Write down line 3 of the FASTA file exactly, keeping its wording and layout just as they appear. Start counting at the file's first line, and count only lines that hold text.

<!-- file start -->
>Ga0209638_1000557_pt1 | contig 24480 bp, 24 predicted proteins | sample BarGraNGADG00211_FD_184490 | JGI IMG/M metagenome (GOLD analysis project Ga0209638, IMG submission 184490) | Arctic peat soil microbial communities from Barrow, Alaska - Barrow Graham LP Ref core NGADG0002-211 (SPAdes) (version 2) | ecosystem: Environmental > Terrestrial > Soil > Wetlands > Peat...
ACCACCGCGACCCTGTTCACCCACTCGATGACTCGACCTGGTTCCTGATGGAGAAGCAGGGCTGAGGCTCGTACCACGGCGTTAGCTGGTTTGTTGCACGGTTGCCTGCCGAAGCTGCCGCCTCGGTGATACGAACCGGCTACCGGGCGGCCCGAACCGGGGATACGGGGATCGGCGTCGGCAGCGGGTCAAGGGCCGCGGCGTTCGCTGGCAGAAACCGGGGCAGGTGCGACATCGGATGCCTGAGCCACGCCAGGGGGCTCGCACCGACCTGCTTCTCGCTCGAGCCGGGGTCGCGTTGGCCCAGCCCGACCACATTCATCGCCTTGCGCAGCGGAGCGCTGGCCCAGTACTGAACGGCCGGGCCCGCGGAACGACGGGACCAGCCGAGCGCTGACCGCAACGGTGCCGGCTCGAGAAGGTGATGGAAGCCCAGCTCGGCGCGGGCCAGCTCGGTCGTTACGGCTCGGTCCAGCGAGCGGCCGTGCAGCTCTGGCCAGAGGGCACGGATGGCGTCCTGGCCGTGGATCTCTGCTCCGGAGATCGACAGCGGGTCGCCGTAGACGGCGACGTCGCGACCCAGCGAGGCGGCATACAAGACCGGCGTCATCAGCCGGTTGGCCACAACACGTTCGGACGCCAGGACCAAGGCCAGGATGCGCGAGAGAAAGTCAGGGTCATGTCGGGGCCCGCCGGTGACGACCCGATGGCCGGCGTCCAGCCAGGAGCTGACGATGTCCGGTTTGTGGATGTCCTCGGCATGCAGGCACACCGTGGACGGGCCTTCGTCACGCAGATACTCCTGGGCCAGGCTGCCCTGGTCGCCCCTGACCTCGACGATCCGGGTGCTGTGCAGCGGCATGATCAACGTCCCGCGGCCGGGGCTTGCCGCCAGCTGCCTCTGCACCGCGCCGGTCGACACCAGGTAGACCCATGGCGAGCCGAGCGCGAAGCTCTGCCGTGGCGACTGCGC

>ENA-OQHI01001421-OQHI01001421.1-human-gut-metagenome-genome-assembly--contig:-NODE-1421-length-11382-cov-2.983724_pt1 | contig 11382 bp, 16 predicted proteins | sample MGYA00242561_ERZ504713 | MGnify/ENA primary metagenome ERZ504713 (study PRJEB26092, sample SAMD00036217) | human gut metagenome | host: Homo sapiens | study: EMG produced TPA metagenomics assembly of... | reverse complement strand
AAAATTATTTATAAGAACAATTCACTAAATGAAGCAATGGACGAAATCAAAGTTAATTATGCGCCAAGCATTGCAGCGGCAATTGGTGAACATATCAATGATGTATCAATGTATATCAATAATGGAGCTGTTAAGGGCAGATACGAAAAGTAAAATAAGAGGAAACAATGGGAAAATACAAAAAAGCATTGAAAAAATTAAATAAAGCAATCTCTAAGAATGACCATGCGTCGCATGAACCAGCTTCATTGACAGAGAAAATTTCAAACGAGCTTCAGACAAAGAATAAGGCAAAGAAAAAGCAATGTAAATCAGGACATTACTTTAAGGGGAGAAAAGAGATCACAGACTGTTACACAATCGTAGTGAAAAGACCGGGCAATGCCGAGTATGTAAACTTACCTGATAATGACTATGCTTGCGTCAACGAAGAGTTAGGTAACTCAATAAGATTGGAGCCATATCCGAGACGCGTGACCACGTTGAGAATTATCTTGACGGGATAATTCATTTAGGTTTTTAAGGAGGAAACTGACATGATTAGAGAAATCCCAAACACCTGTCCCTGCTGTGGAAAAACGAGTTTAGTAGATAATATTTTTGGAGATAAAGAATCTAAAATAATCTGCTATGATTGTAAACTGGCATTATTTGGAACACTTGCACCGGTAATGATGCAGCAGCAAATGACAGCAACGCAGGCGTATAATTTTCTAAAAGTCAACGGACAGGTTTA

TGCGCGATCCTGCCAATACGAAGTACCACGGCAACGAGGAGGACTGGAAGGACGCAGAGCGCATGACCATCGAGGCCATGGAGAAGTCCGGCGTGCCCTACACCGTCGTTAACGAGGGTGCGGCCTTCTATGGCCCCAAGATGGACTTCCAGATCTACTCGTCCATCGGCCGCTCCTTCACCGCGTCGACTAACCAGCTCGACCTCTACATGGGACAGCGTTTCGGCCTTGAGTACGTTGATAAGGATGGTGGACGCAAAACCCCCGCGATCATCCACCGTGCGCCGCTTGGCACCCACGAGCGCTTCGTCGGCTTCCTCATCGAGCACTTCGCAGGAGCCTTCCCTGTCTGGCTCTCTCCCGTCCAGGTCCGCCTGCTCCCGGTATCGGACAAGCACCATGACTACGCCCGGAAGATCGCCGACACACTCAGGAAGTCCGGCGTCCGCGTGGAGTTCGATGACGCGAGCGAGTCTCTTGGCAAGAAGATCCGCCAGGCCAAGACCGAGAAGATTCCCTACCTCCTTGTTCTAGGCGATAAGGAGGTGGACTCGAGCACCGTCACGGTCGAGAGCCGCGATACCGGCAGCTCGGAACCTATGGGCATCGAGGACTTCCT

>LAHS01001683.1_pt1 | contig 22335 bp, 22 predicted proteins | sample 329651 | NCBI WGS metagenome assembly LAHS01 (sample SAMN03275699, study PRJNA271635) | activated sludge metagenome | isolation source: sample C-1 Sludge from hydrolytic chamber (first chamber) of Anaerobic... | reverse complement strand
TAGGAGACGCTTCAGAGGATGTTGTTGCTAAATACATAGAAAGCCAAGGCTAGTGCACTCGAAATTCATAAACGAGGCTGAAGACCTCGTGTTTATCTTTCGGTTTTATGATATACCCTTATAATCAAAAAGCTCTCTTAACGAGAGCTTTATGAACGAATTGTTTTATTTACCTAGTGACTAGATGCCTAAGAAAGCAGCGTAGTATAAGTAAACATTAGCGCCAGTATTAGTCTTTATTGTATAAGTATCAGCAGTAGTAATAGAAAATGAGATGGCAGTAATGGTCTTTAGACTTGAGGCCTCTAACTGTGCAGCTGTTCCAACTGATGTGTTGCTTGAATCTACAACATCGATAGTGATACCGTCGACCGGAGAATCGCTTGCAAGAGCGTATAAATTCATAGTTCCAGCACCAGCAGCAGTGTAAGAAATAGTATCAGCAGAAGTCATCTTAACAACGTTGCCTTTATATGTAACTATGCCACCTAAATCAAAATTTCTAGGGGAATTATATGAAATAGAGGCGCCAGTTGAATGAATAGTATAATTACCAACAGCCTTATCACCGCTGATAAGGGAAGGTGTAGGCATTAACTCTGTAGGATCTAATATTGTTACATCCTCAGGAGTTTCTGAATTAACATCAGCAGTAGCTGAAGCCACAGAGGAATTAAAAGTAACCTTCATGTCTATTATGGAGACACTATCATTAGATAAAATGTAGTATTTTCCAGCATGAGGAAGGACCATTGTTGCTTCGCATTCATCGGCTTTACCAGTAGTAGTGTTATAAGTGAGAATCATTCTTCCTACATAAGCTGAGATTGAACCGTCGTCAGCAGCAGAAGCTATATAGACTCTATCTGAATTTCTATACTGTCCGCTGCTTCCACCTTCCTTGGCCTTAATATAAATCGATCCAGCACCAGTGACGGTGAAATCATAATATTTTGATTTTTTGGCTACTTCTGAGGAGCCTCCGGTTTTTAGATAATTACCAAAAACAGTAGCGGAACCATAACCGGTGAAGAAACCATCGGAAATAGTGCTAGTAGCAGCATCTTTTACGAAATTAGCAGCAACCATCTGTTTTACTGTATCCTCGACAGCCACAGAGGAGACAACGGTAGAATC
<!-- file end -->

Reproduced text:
>ENA-OQHI01001421-OQHI01001421.1-human-gut-metagenome-genome-assembly--contig:-NODE-1421-length-11382-cov-2.983724_pt1 | contig 11382 bp, 16 predicted proteins | sample MGYA00242561_ERZ504713 | MGnify/ENA primary metagenome ERZ504713 (study PRJEB26092, sample SAMD00036217) | human gut metagenome | host: Homo sapiens | study: EMG produced TPA metagenomics assembly of... | reverse complement strand